New York graduation rate up after pandemic cancels exams
New York’s high school graduation rate rose slightly last year after the pandemic forced the cancellation of exams normally required for a diploma, education officials said Wednesday.
State Education Commissioner Betty Rosa said it was difficult to know how much of an impact canceling the stringent Regents exams had on the Class of 2021.
Students typically have to pass at least four of the exit exams — in English, math, science and social studies — to graduate. But amid COVID-19 disruptions, the state said, it was enough that students passed the courses.
“This change affected this year’s graduation rates, but we cannot say to what extent,” Rosa said during a call with reporters, adding that the 1.3 percentage point increase was in line with an upward trend in graduation rates tracked over the past several years.
Without the end-of-year exams, students were assessed on locally developed tests, coursework and projects, officials said.
The August graduation rate for students who entered high school in 2017 was 86.1%, compared with 84.8% a year earlier. Data showed increases across Black, Latino, American Indian, and Asian American and Pacific Islander subgroups. The graduation rate for white students remained flat at just over 90%.
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A notable exception to the generally moderate changes among groups of students was a 14.5 percentage point increase in the graduation rate for English language learners, a jump to 60.5% that Rosa said was due in part to improved services for those students over the past several years.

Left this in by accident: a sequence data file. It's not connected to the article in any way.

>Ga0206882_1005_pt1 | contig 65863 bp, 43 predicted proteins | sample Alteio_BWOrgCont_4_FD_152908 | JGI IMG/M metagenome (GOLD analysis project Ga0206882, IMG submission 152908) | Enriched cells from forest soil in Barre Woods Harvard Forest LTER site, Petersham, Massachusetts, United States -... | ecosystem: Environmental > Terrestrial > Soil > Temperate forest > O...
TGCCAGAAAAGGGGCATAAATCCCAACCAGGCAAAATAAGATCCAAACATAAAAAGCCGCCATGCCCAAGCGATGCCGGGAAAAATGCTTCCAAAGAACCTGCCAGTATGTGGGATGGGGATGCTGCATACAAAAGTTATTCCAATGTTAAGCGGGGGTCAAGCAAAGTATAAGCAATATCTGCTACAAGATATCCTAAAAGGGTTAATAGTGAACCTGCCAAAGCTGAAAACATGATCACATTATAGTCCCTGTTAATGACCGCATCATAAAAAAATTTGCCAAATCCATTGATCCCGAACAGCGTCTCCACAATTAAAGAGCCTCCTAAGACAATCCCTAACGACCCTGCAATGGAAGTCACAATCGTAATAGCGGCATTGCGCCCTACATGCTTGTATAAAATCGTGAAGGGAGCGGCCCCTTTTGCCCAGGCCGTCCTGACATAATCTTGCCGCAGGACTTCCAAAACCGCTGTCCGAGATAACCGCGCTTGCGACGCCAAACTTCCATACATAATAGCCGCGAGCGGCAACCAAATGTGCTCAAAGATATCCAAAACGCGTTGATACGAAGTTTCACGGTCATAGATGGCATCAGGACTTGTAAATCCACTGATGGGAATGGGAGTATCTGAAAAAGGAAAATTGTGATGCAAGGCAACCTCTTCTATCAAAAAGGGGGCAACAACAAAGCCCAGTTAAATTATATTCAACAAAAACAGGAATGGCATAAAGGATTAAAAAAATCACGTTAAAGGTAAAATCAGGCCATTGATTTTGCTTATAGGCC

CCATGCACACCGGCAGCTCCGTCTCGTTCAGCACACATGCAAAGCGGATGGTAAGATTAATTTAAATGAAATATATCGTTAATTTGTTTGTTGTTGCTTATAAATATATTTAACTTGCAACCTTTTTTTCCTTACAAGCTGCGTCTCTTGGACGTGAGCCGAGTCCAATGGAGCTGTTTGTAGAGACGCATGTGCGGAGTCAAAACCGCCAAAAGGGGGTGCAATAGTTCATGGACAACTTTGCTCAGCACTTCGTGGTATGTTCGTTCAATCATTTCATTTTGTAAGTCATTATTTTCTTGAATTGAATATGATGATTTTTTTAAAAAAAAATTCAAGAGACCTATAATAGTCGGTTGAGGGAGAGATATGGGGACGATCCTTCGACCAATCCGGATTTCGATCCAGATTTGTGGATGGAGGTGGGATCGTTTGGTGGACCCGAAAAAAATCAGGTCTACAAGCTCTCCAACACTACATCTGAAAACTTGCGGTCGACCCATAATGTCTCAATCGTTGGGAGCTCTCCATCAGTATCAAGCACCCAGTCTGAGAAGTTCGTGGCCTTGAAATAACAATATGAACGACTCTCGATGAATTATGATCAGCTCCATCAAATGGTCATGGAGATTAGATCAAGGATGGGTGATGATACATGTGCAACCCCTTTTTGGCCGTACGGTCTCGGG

High-needs rural districts saw their graduation rate dip to 85%, a decline of 1 percentage point that Senior Deputy Commissioner Jim Baldwin attributed to a sparsity of broadband access that hampered some students during periods of remote learning, a longstanding issue the state has been seeking to change.
“Many schools had to resort to delivering packets to student and that is far from an ideal situation,” Baldwin said.
All of the Big 5 urban school districts recorded higher graduation rates than last year. The rate in New York city was 81.2%. Buffalo reported a 78.5% rate, Rochester 71.4%, Syracuse 77.2% and Yonkers 90.7%.
Regents exams are scheduled to resume this school year. Rosa said the earlier cancellations are expected to affect future classes of graduates because students begin taking them as early as seventh grade and will remain exempt from taking the tests for classes they have already passed.